Spring Jam has long history centered on campus interaction

The roots of the annual event extend back almost a century.

Kappa Kappa Gamma senior Saidee Duffy competes in Spring Jam's opening tug-of-war competition Monday night at the Field House.  The Field House was home to Campus Carnival, Spring Jam's predecessor.

Kappa Kappa Gamma senior Saidee Duffy competes in Spring Jam’s opening tug-of-war competition Monday night at the Field House. The Field House was home to Campus Carnival, Spring Jam’s predecessor.

Nickalas Tabbert

 

A Field House full of spectators and a tug-of-war contest Monday night kicked off the greek portion of Spring Jam, the annual campus music festival at the University of Minnesota.

Every year, the greek community organizes a week of fundraising events prior to the Spring Jam weekend.

“I heard it’s the best week of the year,” said Molly Hollway, a freshman from the Alpha Phi sorority.

Spring Jam has been a University tradition for 15 years, but its roots go back nearly a century. The greek community has been involved since the 1940s.

A lot has changed since the event first began but not the goal: to bring the campus together and raise money for a worthwhile cause.

Clowns got it started

It started in the spring of 1913 with a University-wide circus fundraiser that featured acrobatic and tumbling acts, animals and a “cowboy quintet,” according to an April 1963 Minnesota Daily article, stored in the University archives.

For the next three decades, the University periodically held the event but couldn’t establish it as an annual tradition.

But in 1947, the Campus Carnival became a part of University life. Planned by the Alpha Phi Omega fraternity, the first “carni” was established as a scholarship fundraising event. It featured entries of two student organizations, like men’s and women’s dormitories and fraternities, working together to put on a show or concession.

Money raised in the early years went to a range of beneficiaries within the University, mainly for scholarships. In later years, the money was given to charities like the Viking’s Children Fund. In 1948, the one-day event raised $5,000 (full-time undergraduate tuition cost about $100 at the time). By the end of the 1950s, the carnival involved nearly 70 student organizations and raised nearly $20,000.

But raising money wasn’t the only thing for which the carnival was known. Entries competed for an All-Participants Trophy, awarded to the chapter that accumulated the most points through ticket sales and TV appearances.

The event expanded exponentially in the 1970s and 1980s.

In 1976, the carnival moved from one Saturday evening to a three-night event beginning on a Thursday.

The presentation of the entries became progressively more elaborate, with large stages, flashing lights, music and costumes, making everything come to life in the Field House.

Football games, stabbings and riots

There was controversy throughout the years, having been almost canceled twice and then reduced in length in 2010.

In 1956, the event was nearly canceled because of a conflict with the University’s spring football game. Five years later, police got involved after a dispute broke out at Coffman Union over which student organization was in line first to register for the carnival.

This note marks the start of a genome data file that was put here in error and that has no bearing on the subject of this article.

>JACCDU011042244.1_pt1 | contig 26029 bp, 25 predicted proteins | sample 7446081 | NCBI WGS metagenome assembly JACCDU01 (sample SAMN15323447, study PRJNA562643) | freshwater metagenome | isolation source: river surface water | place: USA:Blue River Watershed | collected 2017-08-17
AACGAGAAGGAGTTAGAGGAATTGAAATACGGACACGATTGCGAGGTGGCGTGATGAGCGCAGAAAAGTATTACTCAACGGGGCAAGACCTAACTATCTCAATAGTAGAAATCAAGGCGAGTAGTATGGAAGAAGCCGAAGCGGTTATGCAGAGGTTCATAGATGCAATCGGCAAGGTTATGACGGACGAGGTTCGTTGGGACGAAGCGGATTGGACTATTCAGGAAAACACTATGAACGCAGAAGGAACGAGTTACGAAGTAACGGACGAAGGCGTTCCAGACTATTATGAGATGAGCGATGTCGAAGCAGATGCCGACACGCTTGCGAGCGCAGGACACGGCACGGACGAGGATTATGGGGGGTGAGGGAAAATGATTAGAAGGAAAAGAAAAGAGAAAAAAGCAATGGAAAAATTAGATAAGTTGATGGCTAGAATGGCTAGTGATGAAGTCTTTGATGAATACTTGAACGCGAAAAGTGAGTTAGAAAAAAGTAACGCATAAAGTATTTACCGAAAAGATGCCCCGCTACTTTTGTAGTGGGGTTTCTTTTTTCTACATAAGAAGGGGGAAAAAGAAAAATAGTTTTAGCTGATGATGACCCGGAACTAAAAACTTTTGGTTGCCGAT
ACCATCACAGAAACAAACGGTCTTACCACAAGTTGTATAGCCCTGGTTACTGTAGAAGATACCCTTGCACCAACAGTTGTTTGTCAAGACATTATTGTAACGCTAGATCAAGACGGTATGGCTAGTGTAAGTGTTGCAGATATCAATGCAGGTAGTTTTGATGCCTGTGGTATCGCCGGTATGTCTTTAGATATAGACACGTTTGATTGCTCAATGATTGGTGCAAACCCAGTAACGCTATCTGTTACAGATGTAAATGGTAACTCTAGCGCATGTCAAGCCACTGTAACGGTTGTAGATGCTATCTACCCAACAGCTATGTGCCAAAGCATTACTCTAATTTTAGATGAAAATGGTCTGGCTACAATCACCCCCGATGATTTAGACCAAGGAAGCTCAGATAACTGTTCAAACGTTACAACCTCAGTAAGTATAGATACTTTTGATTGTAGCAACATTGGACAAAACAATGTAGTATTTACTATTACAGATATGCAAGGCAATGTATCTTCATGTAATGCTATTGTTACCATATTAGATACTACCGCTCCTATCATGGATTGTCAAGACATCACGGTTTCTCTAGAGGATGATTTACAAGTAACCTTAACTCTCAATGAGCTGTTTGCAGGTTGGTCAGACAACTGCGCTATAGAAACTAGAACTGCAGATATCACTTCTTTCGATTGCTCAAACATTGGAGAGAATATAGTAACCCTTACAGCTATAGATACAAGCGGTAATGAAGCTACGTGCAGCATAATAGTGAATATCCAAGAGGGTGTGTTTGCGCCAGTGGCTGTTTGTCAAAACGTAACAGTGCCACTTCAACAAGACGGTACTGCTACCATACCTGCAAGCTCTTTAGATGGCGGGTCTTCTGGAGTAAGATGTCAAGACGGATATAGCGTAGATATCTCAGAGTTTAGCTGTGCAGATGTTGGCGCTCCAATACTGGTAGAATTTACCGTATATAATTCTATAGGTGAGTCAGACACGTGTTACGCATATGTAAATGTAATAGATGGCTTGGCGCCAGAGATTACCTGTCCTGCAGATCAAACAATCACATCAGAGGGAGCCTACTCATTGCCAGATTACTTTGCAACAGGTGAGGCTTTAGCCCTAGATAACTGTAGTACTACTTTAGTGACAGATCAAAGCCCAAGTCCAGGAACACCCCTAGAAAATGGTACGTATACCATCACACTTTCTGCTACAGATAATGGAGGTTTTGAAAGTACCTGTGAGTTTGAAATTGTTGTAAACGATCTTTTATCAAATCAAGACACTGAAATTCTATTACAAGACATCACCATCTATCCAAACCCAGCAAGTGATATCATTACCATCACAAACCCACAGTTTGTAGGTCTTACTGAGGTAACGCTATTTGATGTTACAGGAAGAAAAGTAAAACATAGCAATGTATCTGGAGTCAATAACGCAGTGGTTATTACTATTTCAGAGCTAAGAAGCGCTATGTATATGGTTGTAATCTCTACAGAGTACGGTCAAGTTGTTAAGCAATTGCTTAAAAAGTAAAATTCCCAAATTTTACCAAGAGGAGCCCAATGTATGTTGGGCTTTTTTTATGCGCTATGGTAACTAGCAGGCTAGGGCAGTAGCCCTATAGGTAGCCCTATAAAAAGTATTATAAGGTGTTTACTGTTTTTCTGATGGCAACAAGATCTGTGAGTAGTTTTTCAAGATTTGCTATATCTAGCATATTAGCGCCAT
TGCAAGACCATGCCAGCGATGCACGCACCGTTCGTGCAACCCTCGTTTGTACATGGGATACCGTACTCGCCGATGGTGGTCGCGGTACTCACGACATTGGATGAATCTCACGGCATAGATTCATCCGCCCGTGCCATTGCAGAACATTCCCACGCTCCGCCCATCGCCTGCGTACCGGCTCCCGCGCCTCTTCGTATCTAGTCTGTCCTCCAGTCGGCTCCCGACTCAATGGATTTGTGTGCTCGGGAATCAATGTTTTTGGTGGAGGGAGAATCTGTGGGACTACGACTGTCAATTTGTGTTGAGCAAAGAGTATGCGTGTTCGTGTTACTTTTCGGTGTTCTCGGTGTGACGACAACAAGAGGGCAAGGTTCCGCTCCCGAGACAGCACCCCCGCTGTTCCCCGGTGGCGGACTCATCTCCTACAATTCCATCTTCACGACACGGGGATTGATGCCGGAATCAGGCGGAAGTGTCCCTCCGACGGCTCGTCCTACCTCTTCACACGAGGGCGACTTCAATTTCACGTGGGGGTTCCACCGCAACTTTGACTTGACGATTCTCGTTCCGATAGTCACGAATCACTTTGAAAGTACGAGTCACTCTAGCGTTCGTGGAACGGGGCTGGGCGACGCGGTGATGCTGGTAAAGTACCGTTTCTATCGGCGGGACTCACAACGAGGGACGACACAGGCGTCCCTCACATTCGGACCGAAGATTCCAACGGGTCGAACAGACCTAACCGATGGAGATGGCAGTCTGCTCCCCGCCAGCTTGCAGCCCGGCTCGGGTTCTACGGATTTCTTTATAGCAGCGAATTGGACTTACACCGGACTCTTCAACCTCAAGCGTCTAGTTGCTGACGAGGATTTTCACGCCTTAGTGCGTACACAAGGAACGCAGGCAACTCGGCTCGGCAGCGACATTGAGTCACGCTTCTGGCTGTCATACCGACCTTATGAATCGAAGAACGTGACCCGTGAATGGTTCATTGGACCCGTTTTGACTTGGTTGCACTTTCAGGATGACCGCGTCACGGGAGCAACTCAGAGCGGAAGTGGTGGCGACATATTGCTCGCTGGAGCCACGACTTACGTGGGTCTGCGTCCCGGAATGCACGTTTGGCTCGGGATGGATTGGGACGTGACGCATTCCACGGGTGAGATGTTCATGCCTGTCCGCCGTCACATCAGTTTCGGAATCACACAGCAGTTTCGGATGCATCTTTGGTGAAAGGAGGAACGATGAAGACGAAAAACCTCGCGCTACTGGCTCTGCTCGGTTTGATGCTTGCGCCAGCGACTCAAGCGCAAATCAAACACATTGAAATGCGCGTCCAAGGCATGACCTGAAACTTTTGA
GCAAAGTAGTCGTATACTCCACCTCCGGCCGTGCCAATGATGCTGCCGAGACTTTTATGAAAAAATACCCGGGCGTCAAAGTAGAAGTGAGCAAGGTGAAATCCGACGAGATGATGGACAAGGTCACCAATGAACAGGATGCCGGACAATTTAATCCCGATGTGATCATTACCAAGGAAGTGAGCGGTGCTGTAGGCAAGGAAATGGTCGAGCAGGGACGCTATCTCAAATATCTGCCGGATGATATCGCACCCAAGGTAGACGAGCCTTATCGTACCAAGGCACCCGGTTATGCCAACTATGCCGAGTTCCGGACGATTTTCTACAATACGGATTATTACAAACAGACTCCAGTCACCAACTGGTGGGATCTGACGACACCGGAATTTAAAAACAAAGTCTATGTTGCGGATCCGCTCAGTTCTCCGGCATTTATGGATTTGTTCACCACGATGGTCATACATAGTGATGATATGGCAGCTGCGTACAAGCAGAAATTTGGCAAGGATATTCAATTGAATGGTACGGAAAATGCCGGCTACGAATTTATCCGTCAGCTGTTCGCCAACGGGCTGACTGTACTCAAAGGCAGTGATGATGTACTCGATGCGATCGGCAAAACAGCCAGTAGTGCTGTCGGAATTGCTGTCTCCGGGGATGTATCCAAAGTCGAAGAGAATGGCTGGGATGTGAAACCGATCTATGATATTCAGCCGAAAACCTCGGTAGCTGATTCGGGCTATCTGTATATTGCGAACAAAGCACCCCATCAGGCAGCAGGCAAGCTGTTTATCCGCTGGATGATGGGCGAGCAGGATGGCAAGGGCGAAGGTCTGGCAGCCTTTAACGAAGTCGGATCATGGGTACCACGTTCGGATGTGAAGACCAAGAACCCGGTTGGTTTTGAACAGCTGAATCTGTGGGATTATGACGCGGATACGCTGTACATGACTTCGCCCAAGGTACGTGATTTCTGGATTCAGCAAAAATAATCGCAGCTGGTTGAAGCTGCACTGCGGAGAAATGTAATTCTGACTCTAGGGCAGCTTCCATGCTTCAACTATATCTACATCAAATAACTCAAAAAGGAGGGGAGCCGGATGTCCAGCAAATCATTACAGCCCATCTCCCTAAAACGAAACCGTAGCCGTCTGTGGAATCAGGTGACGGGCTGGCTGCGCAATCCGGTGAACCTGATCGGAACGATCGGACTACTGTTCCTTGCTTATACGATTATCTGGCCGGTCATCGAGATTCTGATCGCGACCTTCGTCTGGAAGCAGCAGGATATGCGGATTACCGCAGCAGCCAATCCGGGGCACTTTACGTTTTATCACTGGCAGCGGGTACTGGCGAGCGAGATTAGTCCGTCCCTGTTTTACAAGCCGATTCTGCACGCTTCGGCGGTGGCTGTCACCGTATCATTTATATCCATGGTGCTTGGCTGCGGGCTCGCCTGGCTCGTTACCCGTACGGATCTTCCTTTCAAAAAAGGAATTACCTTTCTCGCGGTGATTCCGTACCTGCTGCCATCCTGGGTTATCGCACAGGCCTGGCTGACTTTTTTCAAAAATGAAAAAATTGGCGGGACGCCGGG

In 1972, Campus Carnival was renamed University Fair, but that change only lasted a year.

In 1986, a new floor in the Field House and increased insurance costs for the University left students wondering if the carnival had seen its last days. But a promise to carefully use the building resolved any concerns of causing damage.

A stabbing of a Psi Upsilon fraternity member at a post-Carnival party in 1988 spurred talks of cancelation and some big changes. The greek community withdrew from the carnival and created its own event called May Daze. But both events faltered, and the greek community rejoined the University the following year.

But by then, the carnival’s end was near. In 1989 and 1990, the carnival did not make any charitable contributions. The University decided to no longer provide the Field House as a venue and security, sealing the carnival’s fate.

So in 1991, the greek community created the Rites of Spring, which included a Dinkytown block party as one of its highlights.

There was hope that the event would become as popular as the carnival, but it never reached the level of campus involvement of its predecessor.

‘Carni’ incarnate

Spring Jam started in 1997, said Beth Youngblom, one of this year’s three Spring Jam chairs. Musical performances became the focus instead of games and concessions.

Until recently, Spring Jam was six days long but riots in Dinkytown in 2009 led the University to condense it.

This year’s event still has historical ties to those that took place at the University over the decades. Though the Field House has been replaced by Coffman Union, and concerts and band competitions have replaced the elaborate stages and costumes, the event still serves its original purpose of bringing the campus together and celebrating the end of a long winter.

“The most value this event really brings is … the fact that it’s at the end of the semester,” said Xander Castro, who was a Spring Jam chair last year. “It’s kind of a nice tribute to the entire semester.”